Assembly Guide

The page is a general guide to printed circuit board (PCB) assembly aimed at those with little experience of components and soldering.

The first thing to do is identify all the components and check you have everything you need. You will usually find a list of parts, sometimes called a Bill of Materials (BOM).

Example parts list
PCB1SC150, v1.0, PCB
C1 and C33Capacitor, ceramic, 100 nF
LED11LED, blue, 3mm
P11Header, male, 1 row x 40 pin, angled
R11Resistor, 1k, 0.25W
U31RAM 128k bytes AS6C1008
U1 socket1Socket, DIP, 14-pin
U2 socket1Socket, DIP, 16-pin
U3 socket1Socket, DIP, 32-pin

My kits are supplied with a contents sheet which provides a visual guide of the parts included in the kit.

Example kits contents sheet

Some common components are described below. The images shown are typical for the component but they do vary is appearance.

Printed Circuit Board (PCB)

Printed circuit boards come in a range of colours, shapes, and sizes.

Components that have leads passing through the circuit board are called through hole components. Those that do not are called surface mount components.

The area surrounding a component hole is called a pad. The ‘lines’ between the holes are called tracks or traces.

Before you start assembly ensure you have correctly identified which side of the PCB the components should be on. This is called the component side. The other side is called the solder side.


Resistors typically have their resistance (in Ohms) and tolerance (in percent) coded with coloured bands.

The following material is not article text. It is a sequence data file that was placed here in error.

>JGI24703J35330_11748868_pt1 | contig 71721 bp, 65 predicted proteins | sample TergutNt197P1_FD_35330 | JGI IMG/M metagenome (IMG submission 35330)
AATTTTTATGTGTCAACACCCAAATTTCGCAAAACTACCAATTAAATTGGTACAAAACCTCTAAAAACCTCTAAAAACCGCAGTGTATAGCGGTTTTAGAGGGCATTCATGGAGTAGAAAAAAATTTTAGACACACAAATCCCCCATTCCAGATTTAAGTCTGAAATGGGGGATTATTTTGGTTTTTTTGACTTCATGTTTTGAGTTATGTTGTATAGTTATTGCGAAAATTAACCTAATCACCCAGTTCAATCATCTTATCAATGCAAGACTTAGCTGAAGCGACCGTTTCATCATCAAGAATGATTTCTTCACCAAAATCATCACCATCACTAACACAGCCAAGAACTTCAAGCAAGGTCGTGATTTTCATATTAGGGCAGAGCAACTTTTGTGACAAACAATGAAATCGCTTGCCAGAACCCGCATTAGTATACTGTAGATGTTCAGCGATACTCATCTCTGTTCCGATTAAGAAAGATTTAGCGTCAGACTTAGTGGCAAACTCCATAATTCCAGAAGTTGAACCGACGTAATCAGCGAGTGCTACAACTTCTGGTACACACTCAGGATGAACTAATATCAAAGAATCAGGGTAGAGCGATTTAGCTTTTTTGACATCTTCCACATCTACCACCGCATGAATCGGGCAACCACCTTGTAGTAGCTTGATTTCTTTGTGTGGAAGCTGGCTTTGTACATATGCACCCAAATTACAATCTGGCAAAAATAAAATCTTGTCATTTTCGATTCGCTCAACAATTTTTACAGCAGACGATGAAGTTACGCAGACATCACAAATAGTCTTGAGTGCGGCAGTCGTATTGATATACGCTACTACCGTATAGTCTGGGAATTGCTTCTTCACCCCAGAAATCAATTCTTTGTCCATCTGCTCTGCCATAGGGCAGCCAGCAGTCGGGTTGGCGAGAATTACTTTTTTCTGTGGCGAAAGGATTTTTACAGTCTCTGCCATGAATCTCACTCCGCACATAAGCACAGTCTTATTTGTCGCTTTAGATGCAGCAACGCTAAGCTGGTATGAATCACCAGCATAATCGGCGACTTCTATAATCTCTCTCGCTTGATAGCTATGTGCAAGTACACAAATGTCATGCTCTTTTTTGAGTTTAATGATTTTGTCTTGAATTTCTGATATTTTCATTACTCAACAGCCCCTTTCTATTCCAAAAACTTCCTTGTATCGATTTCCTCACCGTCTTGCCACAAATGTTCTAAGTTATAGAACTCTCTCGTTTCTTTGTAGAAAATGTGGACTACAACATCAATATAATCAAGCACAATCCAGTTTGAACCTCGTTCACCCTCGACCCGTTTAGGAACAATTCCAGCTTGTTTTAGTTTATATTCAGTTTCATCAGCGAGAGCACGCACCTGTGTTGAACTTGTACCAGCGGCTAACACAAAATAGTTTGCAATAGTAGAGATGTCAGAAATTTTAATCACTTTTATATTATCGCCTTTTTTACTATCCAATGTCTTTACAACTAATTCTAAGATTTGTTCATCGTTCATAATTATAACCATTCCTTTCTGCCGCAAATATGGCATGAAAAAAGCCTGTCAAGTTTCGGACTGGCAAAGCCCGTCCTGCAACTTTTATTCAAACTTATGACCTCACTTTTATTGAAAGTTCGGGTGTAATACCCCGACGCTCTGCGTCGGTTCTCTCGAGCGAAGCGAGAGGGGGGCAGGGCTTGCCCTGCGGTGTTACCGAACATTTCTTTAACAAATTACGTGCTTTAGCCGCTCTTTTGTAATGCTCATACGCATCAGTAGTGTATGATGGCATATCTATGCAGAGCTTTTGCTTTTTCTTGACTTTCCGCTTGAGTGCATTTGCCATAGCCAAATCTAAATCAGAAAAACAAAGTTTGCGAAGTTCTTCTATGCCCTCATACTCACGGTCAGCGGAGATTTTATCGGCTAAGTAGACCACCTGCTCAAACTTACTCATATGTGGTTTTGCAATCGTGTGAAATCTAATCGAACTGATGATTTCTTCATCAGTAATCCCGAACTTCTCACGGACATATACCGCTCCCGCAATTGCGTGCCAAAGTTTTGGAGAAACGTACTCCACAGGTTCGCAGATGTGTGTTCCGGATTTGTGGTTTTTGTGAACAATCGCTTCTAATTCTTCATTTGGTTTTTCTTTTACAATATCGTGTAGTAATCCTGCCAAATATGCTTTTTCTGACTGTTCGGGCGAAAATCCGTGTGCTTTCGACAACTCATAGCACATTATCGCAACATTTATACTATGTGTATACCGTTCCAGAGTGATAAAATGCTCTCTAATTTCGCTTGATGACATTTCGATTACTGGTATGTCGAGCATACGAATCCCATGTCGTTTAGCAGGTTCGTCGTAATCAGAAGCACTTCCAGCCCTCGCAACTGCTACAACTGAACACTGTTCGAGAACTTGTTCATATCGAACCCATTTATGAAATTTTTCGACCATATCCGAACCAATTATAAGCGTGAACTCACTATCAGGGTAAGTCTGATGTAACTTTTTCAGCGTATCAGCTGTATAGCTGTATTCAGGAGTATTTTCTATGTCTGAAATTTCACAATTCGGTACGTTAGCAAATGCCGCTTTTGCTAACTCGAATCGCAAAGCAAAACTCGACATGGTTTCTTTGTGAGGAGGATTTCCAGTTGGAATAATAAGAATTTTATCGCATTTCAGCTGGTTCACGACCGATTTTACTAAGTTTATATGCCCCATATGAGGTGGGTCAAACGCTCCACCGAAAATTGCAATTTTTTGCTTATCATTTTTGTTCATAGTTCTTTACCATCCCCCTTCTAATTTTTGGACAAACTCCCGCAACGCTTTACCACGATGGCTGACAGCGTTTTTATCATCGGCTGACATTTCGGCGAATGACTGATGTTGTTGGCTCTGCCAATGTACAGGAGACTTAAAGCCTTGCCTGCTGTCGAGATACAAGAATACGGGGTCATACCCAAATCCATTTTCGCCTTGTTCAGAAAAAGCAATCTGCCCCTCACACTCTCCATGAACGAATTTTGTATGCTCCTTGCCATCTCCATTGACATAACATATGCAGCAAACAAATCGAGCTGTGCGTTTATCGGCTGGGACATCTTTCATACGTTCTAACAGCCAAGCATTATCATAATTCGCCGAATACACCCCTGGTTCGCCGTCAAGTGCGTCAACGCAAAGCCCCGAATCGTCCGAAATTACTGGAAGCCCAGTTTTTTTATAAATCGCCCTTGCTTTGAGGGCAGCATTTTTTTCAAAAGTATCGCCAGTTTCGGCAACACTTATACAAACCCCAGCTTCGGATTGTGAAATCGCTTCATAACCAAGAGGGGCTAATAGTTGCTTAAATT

The legs will usually need to be bent as shown before insertion into the PCB. Try to bend the legs to exactly match the hole spacing and fit them so they lay nice and flat against the PCB.

Resistors can be fitted either way around as they are not polarity dependent, but they look nicer if the are all the same way around.

Ceramic Capacitors

Ceramic capacitors have their capacitance (usually in Pico-Farads) coded numerically, such as “102” for 1000 pF.

The components are usually chosen with leg spacing matching the holes in the PCB.

Ceramic capacitors can be fitted either way around as they are not polarity dependent

Electrolytic Capacitors

Electrolytic capacitors have their capacitance (usually in Micro-Farads) written on them, such as “100 µF”.

The components are usually chosen with leg spacing matching the holes in the PCB.

Electrolytic capacitors must be fitted the correct way around as they are polarity dependent. The negative lead is usually shorter than the positive lead and is normally indicated with a negative sign. The correct orientation should be indicated on the PCB.

Light Emitting Diodes (LEDs)

LEDs do not carry any markings for identification, but variations such as light intensity are usually not critical. The colour is usually obvious.

The components are usually chosen with leg spacing matching the holes in the PCB.

LEDs must be fitted the correct way around as they are polarity dependent. The negative lead (Cathode) is usually shorter than the positive lead (Anode). The negative lead is also often indicated by a small flat surface on the side of the LED. The correct orientation should be indicated on the PCB with the negative side shown with a flat and/or straight line.

Sometimes it is desirable to bend the leads so the LED points in the desired direction. In some cases the LED is supplied in a housing to angle it to 90 degrees.

Integrated Circuits (ICs)